What is the Role of CAR T-Cell Therapy in R/R MM?


Expert perspectives on the advent of CAR T-cell therapy in relapsed/refractory multiple myeloma, and how its role may integrate with bispecific antibody therapy.

Sagar Lonial, MD:
You went down the CAR [chimeric antigen receptor] T-cell road. What did we hear about CAR T?

Sandy Wong, MD: Where do I start? Several things were presented about CAR T [at American Society of Hematology Annual Meeting]. The data for 1 cohort for the KarMMa-2 study were presented by Dr [Krina] Patel. They gave ida-cel [idecabtagene vicleucel] to patients who were functionally high risk. If you look at the results, the overall response rate was in the 80th percentile, and the PFS [progression-free survival] was around 11 months. When I looked at the data, I expected a little better than that. This was earlier in lines of therapy, as opposed to patients who had no other options in the 4-plus lines.

We also saw a dual BCMA- and CD19-directed CAR [T-cell therapy]. I had to write down the name: GCO12F. What was exciting about this 1 was that the overall response rate was 100%. After that, the CR [complete response] rate was very low grade. They didn’t have any ICANS [immune-effector cell-associated neurotoxicity syndrome] events. They also didn’t have any high-grade infections either, so that was exciting. Last but certainly not least was GPRC5D-targeted CAR T cells. We saw the New England Journal of Medicine paper about this CAR-T in the MSKCC [Memorial Sloan Kettering Cancer Center] single-institution study. In that study, they escalated [the dose] all the way up to 450 [x 106]. They did see 2 cases of cellular toxicity, which was a bit unexpected.

In a different study, a multi-institution study, there were some changes in terms of the manufacturing, but it’s in the same binder. The overall response rate was comparable with the paper; it was 70% to 80%. In terms of adverse effects, there was dysgeusia and cytopenia, as expected. Those were also similar to the data. The thing we’re all waiting to see is in this study they when they escalate to the 450 [x 106] dose level. I’ll be very interested to see what toxicities they have when they escalate. In terms of the escalation, the last dose level they reported on was 350 [x 106], and there weren’t any ... toxicities at that point. These are really exciting data. This CAR—considering the target—is going to be able to meet that unmet need, which is those who’ve had BCMA exposure.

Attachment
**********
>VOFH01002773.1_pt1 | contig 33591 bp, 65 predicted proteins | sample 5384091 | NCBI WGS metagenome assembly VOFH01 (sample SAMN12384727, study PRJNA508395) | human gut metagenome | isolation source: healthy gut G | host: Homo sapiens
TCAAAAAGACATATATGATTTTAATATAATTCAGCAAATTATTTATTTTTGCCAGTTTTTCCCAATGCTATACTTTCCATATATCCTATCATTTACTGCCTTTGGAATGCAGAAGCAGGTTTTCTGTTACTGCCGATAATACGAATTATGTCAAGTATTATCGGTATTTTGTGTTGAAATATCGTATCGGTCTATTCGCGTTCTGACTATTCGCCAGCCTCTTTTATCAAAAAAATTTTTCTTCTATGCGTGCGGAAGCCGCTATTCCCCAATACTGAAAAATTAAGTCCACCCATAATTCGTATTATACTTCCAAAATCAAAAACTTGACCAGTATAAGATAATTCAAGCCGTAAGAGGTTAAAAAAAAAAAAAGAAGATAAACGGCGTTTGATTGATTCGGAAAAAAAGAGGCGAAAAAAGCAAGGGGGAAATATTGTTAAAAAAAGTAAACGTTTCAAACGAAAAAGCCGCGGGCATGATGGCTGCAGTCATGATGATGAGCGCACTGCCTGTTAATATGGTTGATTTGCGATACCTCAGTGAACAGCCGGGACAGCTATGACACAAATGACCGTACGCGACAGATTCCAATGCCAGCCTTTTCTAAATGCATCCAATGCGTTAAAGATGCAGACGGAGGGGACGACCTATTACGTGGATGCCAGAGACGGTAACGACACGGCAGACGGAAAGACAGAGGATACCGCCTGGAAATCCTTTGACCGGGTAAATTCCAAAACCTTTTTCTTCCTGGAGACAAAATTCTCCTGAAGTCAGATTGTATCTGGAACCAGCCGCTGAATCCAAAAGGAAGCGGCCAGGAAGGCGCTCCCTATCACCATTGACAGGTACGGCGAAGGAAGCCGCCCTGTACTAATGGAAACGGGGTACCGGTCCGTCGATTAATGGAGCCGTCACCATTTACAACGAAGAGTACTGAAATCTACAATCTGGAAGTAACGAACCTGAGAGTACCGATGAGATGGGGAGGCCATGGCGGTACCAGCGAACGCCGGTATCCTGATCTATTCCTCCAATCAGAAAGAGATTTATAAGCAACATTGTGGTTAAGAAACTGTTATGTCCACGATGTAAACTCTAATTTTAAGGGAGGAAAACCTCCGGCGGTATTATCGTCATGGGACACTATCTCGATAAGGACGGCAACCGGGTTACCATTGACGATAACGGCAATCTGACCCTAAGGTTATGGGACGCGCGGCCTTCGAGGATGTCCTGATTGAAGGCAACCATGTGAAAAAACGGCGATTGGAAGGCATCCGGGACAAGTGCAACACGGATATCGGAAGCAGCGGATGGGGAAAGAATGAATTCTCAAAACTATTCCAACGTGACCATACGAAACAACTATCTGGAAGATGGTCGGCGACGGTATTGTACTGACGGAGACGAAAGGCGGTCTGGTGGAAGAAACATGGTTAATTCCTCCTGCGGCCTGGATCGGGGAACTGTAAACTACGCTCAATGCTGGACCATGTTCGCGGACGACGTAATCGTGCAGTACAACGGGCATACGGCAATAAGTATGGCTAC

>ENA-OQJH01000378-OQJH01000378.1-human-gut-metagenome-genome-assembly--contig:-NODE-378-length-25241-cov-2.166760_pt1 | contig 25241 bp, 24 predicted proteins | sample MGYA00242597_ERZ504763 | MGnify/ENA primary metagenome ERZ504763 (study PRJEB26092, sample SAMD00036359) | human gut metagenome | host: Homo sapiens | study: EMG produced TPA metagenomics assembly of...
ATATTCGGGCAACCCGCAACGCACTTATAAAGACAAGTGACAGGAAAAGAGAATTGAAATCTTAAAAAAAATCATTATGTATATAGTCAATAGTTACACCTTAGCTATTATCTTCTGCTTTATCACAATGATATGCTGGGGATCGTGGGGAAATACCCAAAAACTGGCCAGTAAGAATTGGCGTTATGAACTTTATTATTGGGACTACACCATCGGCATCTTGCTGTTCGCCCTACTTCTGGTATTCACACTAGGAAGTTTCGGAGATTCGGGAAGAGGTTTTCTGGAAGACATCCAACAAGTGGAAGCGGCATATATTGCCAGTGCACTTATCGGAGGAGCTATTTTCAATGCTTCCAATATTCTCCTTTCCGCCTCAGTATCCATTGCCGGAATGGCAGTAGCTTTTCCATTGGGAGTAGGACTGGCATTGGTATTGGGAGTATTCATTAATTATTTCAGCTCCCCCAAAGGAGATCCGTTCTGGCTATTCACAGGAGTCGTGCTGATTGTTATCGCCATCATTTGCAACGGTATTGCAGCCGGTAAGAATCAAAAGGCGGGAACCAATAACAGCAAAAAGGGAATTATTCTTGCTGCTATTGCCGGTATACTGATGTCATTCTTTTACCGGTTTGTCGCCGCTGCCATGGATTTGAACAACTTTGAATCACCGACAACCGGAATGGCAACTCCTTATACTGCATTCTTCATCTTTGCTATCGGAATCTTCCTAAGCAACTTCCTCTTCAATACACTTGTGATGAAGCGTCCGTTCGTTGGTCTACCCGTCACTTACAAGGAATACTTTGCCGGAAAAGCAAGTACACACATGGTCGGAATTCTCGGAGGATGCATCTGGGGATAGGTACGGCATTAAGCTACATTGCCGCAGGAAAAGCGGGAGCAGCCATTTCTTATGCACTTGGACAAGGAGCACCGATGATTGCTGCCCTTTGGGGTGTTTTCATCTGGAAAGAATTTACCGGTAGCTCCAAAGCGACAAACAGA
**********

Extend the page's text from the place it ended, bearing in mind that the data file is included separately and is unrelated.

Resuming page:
Sagar Lonial, MD: The question we’re all going to get is, let’s say you’ve got 2 therapies that can go after whatever target you want: a CAR or a T-cell engager. For the sake of discussion, let’s not anticipate belimumab coming back. Those are your 2 choices right now. What are you going to do?

Samuel M. Rubinstein, MD: Assuming I can do both?

Sagar Lonial, MD: That’s a good caveat. Access to CAR is a challenge.

Samuel M. Rubinstein, MD: Assuming I can do both and assuming a patient can feasibly be bridged to CAR T, I’d sequence CAR before a bispecific in most cases. We have better data about bispecifics as a viable salvage option post-CAR than we do the other way around.

Caitlin Costello, MD: This is going to vary. This is going to be a case-by-case basis. All things being equal, if I have a slot and the manufacturing time is reasonable, CAR T is an attractive option for patients to have a treatment-free interval. If there’s 1 unmet need in multiple myeloma, it’s how do we stop therapy for patients? CAR T offers that as an attractive option. But we have functional high-risk patients, those with ... and aggressive myeloma, who just can’t wait. We’re all going to start reaching for off-the-shelf options so we can have more immediate interventions.

Timothy Schmidt, MD: I agree 100%. For patients who can wait and have access to CAR T, that’s my go-to. There are a lot of those patients. As we get into later lines of relapse and as they’ve been exposed to all these different drugs attacking plasma cell biology, it starts to get more aggressive. In these later-line relapses, if we have that off-the-shelf option for our patients, maybe we have go to it in some of these instances. They’re both great options. It’s not necessarily wrong, but I agree that I’d typically go for the CAR first.

Caitlin Costello, MD: Unless there’s more of those fast CARs, like the 1 you were mentioning with 100%. That was in the up-front setting, but they have a 3-day manufacturing time. If we can figure out how some of these manufacturing mechanisms can be improved, maybe the level is even at that point.

Samuel M. Rubinstein, MD: Or if there’s an allogenic approach someday that’s viable. Not yet.

Timothy Schmidt, MD: With the KarMMa-2 cohort that you presented with functional high-risk patients, we were all hoping for a little better. A great therapy would help overcome some of this high risk. These are also the patients who are the highest risk. Compared with the initial cohort—the majority of patients were able to wait for CAR T manufacturing and things like that—unfortunately, these are patients who are unlikely to have quite as good responses with anything we’ve got that’s available. We choose the best thing that we have at that point in time. As we start to explore this earlier on, that’s when it’s most sensitive and when we should be trying to move these things forward in the future. Right now, in the late-relapse setting, I’m glad we’ve got access to all of it.

Transcript edited for clarity.

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